An unprecedented show of opposition from Canadians may have delayed the rumoured copyright reform bill from being introduced in Parliament, according to industry activists.
Contrary to what was expected by many Parliamentary observers, Industry Minister Jim Prentice said in the House of Commons Monday that the “bill would not be tabled in the House until such time as myself and the minister of Canadian Heritage, Status of Women and Office Languages are satisfied.”
This admission came after Timmins-James Bay NDP MP Charlie Angus accused the minister of “rolling out the red carpet for corporate lobbyists and the U.S. ambassador” for his consideration of tabling an unbalanced piece of legislation. Angus also chastised the minister for refusing to meet with universities, consumer groups, artists, and Canadians on the issue.
Because of the lack of consultation, Michael Geist, research chair of Internet and e-commerce law at the University of Ottawa, took matters into his own hands last week by starting a digital awareness campaign last week on both Facebook and YouTube. In the one week since its launch, his Fair Copyright Facebook group has amassed over 15,000 members. Geist was surprised at the bill’s delay and attributes to the massive public outcry from Canadian bloggers and Internet users.
“What we’ve seen over the last ten days is perhaps somewhat unprecedented in the size and speed on which the Canadian public has found its voice on balanced copyright,” Geist said. “We have seen how this issue matters to Canadians before, but the sheer numbers of this was unprecedented. At the same time though, so too was the legislation that was about to be introduced.”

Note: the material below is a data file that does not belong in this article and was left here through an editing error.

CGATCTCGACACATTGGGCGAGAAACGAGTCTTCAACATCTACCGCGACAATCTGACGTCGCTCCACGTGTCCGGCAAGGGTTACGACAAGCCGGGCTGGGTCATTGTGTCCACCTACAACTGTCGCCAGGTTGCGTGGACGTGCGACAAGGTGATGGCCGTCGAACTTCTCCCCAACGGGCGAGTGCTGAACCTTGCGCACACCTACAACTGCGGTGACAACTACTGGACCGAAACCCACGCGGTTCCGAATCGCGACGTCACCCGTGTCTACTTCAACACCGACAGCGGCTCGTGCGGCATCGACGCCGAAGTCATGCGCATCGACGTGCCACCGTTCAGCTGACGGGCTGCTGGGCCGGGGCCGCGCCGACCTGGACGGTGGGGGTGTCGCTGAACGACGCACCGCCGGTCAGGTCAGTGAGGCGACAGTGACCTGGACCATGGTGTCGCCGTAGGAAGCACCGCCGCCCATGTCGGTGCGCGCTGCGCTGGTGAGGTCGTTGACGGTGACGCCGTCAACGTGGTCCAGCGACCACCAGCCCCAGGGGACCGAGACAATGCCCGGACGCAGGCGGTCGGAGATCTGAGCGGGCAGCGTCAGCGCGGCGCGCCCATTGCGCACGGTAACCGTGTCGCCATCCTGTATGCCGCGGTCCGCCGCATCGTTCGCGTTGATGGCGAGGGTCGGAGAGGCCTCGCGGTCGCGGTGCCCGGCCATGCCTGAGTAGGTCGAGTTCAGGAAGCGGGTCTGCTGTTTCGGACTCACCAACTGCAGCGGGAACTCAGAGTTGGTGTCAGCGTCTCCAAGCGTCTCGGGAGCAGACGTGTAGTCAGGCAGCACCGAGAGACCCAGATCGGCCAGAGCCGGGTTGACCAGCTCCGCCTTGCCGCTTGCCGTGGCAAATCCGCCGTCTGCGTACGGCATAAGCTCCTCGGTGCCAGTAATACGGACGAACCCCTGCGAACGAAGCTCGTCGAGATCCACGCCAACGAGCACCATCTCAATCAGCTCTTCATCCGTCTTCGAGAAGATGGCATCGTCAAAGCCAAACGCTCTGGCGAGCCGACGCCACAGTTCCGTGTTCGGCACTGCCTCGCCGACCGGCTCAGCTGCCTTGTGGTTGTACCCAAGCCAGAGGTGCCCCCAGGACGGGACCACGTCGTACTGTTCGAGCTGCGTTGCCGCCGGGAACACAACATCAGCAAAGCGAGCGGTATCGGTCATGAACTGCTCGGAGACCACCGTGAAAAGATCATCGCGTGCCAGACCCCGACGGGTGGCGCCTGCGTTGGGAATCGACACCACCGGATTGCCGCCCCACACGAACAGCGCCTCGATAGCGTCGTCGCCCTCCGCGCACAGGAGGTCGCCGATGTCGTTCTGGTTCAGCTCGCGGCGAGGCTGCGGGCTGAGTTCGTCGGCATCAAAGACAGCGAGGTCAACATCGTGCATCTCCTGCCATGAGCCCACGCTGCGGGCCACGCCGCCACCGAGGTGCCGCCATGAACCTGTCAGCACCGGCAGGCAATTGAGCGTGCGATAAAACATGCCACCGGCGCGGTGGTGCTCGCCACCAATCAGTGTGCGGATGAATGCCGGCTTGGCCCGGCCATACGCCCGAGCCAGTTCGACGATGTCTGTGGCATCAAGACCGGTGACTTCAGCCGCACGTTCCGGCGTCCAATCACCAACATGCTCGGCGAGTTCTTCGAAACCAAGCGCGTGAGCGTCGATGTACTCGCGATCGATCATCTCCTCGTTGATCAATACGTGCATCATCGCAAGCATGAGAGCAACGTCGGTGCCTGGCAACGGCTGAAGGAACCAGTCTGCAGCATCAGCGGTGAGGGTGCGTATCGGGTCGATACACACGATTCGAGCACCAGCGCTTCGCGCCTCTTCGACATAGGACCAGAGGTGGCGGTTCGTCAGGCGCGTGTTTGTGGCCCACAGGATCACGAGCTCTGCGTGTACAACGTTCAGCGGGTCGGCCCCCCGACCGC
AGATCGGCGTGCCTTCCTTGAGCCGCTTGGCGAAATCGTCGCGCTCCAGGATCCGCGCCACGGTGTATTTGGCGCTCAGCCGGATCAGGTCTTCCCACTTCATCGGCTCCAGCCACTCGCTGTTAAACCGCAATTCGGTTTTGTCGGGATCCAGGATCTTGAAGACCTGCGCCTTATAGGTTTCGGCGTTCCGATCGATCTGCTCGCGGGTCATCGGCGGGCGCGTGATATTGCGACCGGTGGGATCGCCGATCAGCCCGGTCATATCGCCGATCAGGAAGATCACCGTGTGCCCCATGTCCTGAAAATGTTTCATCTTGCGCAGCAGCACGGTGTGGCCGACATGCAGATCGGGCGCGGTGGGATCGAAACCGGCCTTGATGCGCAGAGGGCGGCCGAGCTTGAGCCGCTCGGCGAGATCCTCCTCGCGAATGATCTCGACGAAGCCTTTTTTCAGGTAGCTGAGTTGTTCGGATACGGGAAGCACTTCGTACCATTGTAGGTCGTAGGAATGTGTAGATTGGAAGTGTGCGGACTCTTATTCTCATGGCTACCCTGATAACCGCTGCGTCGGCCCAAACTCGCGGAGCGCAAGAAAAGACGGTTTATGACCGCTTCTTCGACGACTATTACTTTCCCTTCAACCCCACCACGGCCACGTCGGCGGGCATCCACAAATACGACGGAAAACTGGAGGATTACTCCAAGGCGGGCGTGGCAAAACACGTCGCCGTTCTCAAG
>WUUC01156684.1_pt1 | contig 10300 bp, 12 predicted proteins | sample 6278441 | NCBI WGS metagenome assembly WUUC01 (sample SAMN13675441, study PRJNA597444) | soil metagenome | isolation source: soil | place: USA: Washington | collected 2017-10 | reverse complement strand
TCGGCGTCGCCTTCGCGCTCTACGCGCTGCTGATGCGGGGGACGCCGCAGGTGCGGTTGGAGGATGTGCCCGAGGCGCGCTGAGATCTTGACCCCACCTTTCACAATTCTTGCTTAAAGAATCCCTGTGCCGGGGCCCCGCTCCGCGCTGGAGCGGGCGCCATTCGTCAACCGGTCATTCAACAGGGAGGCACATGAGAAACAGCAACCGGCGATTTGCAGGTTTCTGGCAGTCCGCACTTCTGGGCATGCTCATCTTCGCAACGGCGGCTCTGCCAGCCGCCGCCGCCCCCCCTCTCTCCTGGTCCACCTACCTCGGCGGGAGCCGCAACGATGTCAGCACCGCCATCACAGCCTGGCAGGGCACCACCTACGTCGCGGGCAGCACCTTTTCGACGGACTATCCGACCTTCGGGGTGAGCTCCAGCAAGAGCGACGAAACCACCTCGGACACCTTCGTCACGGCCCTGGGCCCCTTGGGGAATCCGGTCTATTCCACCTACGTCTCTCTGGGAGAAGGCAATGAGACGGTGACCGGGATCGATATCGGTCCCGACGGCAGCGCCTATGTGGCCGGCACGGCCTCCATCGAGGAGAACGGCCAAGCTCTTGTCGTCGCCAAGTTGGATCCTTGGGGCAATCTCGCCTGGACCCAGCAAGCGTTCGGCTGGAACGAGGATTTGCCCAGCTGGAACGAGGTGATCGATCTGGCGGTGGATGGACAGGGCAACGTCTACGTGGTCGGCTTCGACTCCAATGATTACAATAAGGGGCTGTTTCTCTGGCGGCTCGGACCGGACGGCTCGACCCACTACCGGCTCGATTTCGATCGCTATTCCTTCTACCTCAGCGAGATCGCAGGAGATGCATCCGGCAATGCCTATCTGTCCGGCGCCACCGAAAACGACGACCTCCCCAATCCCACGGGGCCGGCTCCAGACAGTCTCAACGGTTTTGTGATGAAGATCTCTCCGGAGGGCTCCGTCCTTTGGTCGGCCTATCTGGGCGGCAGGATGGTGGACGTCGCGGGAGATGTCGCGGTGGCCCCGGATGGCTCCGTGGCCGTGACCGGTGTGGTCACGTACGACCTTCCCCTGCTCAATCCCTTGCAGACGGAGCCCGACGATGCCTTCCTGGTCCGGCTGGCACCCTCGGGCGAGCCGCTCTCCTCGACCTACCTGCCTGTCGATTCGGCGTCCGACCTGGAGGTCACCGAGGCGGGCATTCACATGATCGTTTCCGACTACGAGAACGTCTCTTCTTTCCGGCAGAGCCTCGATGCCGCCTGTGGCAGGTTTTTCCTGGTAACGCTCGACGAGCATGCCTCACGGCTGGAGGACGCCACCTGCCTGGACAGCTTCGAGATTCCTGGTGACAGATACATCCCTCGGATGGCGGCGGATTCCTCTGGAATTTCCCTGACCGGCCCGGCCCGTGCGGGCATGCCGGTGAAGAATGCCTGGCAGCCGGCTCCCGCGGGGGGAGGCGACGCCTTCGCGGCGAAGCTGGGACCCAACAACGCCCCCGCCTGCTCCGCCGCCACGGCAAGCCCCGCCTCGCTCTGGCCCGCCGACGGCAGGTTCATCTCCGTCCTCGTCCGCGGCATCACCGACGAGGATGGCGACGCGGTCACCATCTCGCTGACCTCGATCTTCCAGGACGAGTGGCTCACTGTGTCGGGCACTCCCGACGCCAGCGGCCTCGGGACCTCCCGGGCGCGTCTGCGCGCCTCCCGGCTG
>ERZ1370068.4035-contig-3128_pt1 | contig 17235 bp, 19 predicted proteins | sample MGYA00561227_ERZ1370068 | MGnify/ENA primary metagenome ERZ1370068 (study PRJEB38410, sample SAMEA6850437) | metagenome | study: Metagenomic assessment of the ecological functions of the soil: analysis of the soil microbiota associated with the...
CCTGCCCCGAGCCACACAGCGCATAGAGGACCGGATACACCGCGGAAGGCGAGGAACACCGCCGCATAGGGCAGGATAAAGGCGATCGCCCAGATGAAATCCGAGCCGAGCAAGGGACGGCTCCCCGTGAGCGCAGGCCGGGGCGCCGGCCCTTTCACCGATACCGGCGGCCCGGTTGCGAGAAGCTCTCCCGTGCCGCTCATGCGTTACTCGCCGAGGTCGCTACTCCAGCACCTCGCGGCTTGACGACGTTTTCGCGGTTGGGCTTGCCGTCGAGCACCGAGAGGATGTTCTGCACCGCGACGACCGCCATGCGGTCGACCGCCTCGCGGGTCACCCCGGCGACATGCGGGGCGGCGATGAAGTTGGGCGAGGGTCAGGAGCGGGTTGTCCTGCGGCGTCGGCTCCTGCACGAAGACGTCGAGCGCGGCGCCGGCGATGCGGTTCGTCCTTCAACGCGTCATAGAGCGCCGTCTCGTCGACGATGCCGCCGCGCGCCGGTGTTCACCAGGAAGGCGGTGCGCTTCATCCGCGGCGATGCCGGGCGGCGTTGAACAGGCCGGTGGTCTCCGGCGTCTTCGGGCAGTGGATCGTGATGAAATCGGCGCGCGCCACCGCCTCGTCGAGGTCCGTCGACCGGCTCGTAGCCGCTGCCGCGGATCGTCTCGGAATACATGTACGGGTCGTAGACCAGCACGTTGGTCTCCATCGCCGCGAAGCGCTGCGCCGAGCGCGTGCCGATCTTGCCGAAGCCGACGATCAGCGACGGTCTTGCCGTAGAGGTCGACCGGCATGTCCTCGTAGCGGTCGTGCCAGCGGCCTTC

And while certainly nothing like it has been seen in Canada before, the proposed bill had been compared to the U.S. Digital Millennium Copyright Act (DMCA). The comparisons stem from rumours that it included anti-circumvention provisions for technical provision measures (TPMs), a tool used to restrict the use of a digital work, which would make it illegal to modify, improve, back-up or make products that interact with any devices fitted with TPMs.
“The only people who like this bill are American companies who basically see this as an opportunity to overrule Parliament,” Cory Doctorow, former director of the San Francisco-based Electronic Freedom Foundation group and co-editor of tech blog Boing Boing, said. “If Parliament passes a law that says you’re allowed to copy a video to watch it later, that law goes away the minute there’s some technology that prevents you from doing it. So, it’s not surprising that American companies would support something that allows them to have this business model without all that pesky intervention from Canada’s government.”